The first quarter of 2022 has challenged investors with plenty of market volatility, and it would be foolish to expect the rest of the year to be a smooth ride.

If recent fluctuations in the share market are giving you heartburn, your risk appetite and your portfolio’s asset allocation are probably misaligned and in need of attention.

Most financial headlines focus on the here and now. But for investors, attempting to make decisions based on daily developments, making frequent portfolio adjustments and trying to time the market does not help accumulate wealth over the long run. It typically has the opposite effect.

Rather, it is the asset allocation decisions you make and stick with year on year that will drive solid long-term investment outcomes.

If you are losing sleep over how your portfolio will be affected by the day’s headlines, take a moment to reflect on how your portfolio matches your investment goals and risk appetite.

While the concept of putting together a stable mix of investments that helps weather the peaks and troughs of the share market can be daunting, its actually simple – it’s discipline that matters during these periods of market volatility.

This is where the core-satellite portfolio approach may help. The core-satellite approach is about allocating the core of your portfolio – about 80-90 per cent – to broadly diversified index funds or ETFs, and the remainder to active funds or an active strategy.

This combines the best aspects of both strategies – low cost, broader diversification, tax efficiency and lower volatility for the stable indexed core, and the pursuit of outperformance in your active satellite.

The core portfolio should be as diversified as possible, holding a mix of stocks, bonds and other assets across a variety of geographies, sectors and industries.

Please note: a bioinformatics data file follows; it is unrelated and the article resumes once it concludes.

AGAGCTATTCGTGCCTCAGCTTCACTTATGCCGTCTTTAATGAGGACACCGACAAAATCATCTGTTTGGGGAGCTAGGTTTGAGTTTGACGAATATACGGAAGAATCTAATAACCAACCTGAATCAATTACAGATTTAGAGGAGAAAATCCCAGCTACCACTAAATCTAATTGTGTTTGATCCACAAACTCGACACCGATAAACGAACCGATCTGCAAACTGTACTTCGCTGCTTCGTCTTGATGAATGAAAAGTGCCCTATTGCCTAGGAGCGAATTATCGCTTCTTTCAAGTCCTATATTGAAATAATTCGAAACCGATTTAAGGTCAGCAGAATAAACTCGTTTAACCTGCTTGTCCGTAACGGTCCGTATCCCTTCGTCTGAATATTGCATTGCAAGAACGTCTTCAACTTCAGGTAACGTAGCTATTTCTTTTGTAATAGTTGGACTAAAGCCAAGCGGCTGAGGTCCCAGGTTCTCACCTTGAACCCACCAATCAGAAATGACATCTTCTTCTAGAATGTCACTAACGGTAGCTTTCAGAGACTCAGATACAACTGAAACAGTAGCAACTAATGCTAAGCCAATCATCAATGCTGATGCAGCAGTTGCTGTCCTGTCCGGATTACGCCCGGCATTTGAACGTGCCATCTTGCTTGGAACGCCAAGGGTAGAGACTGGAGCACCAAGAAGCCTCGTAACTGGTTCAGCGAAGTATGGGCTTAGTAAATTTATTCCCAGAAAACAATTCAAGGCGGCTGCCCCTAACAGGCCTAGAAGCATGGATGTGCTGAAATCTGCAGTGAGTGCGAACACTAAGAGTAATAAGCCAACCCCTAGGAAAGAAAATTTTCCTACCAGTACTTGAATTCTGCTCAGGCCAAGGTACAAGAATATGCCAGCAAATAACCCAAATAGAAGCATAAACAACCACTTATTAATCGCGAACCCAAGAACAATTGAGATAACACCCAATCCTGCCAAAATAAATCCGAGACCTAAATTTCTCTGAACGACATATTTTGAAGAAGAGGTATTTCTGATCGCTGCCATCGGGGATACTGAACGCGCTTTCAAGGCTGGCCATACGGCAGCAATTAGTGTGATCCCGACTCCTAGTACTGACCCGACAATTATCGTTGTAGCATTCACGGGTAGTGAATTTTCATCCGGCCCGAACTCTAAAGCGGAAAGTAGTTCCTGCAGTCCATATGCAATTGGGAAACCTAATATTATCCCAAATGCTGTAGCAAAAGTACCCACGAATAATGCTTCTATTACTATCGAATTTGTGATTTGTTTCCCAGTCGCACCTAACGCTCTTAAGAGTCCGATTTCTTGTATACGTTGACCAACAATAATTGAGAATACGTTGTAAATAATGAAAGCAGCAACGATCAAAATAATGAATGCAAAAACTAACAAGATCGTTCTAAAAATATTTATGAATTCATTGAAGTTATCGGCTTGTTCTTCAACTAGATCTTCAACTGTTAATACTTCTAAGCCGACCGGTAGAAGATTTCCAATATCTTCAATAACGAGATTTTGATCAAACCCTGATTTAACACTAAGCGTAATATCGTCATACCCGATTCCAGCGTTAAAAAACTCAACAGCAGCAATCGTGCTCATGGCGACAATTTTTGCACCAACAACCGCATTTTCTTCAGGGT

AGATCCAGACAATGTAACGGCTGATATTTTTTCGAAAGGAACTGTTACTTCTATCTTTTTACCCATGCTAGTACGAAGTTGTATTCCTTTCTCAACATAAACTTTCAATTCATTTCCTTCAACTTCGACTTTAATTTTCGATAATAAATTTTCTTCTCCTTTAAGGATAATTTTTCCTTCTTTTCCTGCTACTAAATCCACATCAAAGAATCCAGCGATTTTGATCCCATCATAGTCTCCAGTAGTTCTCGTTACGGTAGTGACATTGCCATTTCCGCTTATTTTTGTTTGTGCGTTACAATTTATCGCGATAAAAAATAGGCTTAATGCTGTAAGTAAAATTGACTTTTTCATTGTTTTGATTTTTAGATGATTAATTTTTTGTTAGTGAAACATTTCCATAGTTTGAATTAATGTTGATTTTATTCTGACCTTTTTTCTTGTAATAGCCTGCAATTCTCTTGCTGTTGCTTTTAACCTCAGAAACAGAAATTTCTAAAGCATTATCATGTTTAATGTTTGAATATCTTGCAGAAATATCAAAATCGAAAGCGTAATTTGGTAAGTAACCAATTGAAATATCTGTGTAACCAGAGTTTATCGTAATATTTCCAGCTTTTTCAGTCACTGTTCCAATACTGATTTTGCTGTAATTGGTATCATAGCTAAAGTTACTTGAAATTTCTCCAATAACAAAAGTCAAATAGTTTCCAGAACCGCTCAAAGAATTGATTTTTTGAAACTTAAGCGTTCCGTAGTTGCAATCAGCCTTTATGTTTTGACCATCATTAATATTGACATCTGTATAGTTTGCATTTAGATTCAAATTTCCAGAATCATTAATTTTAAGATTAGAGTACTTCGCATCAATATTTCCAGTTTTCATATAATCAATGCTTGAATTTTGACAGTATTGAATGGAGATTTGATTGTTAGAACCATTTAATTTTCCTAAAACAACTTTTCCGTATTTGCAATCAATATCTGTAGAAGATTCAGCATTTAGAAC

Index funds or ETFs can fill this role, holding hundreds or thousands of individual securities and minimising the chance of any specific one affecting its overall performance.

Your whole portfolio should also match your risk profile. If you’re investing for a home deposit in the near future, or if you’re close to retirement, then investing more conservatively to reduce the chances of near-term portfolio losses should be considered.

But if you’re far from retirement or an obvious need to use the investment funds, it makes sense to focus on delivering high growth.

Getting the core portfolio aligned to your risk profile is the key to a good night’s sleep and the investment options at your fingertips put that well within reach of every investor.

But don’t forget that your core portfolio may require rebalancing back to its target if the market moves drastically or if your risk profile shifts over time.

While carving out a small portion of your portfolio for active investing in the satellite portion isn’t backed up by academic studies, it may be helpful to some behaviourally.

It could help you avoid tinkering with the core and free up the satellite portion to pursue other opportunities – whether that’s an interest in stock picking or sectors or other elements you feel strongly about.

If doing it yourself sounds a little too complicated, diversified funds (which offer ready-mixed portfolios of stocks and bonds) are a great core option.

Most fund managers offer diversified funds and ETFs ranging across the risk spectrum from high growth (where a portfolio is 90 per cent in equities and 10 per cent in bonds) to conservative funds (where 70 per cent is allocated to bonds and only 30 per cent in equities).

Many investors aspire to have their portfolios consistently outperform the market averages but, as history has shown, it is much harder than most people think.

A well-diversified core portfolio, aligned to your risk appetite, will help spread your risk and afford you a margin of safety over the long term.

Get this right and keep the restless nights at bay.

While you can afford to not be the best investor in the world, none of us can afford to be a bad one.SI

Duncan Burns is chief investment officer for Vanguard Asia Pacific.